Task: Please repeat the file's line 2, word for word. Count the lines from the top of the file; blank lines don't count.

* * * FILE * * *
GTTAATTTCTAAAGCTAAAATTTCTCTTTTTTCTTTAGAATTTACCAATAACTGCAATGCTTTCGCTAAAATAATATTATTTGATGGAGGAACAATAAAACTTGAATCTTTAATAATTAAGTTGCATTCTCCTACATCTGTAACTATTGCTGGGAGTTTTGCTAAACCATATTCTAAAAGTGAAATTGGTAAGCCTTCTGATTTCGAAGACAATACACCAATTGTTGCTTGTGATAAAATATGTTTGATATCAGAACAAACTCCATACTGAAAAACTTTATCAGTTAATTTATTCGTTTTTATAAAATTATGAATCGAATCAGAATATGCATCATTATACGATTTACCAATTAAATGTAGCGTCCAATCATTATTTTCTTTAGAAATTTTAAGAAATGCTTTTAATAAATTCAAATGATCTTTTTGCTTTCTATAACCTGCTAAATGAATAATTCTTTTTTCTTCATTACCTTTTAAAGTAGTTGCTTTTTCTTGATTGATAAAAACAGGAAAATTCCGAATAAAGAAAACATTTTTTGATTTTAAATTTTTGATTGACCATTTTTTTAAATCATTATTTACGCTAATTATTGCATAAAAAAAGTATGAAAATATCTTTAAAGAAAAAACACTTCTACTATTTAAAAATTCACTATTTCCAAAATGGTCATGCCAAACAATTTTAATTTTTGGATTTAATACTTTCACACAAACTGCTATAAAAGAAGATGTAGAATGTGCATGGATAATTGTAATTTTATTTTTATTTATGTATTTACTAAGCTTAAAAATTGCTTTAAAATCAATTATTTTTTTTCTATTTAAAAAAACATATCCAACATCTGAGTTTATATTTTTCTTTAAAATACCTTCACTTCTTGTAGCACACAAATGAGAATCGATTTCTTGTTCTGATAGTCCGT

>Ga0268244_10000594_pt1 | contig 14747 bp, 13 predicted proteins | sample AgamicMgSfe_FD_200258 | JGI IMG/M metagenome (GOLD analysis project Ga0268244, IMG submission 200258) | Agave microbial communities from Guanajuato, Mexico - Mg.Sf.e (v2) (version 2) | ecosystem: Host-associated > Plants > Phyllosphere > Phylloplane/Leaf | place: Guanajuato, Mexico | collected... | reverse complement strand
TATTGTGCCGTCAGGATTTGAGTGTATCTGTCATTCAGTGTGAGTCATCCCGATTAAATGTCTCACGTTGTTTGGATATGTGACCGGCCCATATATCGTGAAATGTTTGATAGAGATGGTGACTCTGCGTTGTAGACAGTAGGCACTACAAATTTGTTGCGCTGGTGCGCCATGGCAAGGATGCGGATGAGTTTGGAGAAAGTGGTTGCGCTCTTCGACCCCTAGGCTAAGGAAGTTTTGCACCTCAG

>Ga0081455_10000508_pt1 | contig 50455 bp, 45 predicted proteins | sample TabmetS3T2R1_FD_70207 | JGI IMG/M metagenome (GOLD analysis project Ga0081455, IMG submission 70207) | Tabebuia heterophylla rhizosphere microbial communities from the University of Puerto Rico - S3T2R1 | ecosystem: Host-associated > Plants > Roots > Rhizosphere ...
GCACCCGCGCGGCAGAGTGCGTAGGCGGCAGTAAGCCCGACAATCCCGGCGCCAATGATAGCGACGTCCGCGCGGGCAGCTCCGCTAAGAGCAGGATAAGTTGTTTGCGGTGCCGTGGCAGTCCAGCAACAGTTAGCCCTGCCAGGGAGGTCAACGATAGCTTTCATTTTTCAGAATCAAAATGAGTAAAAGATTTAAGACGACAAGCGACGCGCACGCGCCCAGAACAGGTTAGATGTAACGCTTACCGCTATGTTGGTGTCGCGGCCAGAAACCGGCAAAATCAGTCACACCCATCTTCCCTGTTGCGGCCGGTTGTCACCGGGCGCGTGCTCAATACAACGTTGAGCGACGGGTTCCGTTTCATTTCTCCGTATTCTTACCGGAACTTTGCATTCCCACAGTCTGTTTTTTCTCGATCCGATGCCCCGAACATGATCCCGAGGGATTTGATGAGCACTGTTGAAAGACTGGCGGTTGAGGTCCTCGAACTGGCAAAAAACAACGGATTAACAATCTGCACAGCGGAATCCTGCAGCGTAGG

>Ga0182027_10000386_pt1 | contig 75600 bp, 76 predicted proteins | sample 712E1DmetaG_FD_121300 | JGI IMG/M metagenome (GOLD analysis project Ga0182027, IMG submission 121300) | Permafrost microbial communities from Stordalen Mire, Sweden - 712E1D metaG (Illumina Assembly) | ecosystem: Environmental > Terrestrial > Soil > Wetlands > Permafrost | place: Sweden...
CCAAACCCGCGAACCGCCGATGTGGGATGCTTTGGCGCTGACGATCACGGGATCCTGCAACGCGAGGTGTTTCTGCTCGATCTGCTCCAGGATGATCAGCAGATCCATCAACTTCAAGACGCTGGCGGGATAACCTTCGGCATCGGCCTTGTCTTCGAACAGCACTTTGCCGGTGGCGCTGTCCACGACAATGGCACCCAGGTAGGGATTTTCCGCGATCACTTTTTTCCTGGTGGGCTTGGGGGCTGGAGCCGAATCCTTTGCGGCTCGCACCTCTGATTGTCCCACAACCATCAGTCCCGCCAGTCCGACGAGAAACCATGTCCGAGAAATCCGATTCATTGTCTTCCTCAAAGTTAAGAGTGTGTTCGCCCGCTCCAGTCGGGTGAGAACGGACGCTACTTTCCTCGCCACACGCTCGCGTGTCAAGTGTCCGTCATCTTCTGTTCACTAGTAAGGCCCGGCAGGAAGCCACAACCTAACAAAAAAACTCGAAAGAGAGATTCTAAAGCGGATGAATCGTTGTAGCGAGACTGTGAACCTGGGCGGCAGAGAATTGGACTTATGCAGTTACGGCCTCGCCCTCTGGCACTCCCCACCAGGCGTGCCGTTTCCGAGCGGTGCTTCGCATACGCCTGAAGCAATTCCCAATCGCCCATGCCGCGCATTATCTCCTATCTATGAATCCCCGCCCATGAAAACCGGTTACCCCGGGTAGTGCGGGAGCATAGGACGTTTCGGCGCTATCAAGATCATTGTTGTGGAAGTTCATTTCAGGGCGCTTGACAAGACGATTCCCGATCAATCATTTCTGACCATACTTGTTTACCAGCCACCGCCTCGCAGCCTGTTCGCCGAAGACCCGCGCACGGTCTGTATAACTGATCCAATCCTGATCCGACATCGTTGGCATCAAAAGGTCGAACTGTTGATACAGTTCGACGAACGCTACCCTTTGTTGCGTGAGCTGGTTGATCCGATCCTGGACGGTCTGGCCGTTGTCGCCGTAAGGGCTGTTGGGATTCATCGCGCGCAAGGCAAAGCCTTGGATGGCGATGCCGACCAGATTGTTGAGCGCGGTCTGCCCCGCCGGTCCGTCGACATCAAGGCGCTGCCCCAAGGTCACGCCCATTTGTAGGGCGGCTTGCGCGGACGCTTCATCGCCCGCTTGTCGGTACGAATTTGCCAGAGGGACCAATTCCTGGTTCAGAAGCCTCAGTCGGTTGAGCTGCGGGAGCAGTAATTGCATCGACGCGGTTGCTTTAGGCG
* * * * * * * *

>Ga0268244_10000594_pt1 | contig 14747 bp, 13 predicted proteins | sample AgamicMgSfe_FD_200258 | JGI IMG/M metagenome (GOLD analysis project Ga0268244, IMG submission 200258) | Agave microbial communities from Guanajuato, Mexico - Mg.Sf.e (v2) (version 2) | ecosystem: Host-associated > Plants > Phyllosphere > Phylloplane/Leaf | place: Guanajuato, Mexico | collected... | reverse complement strand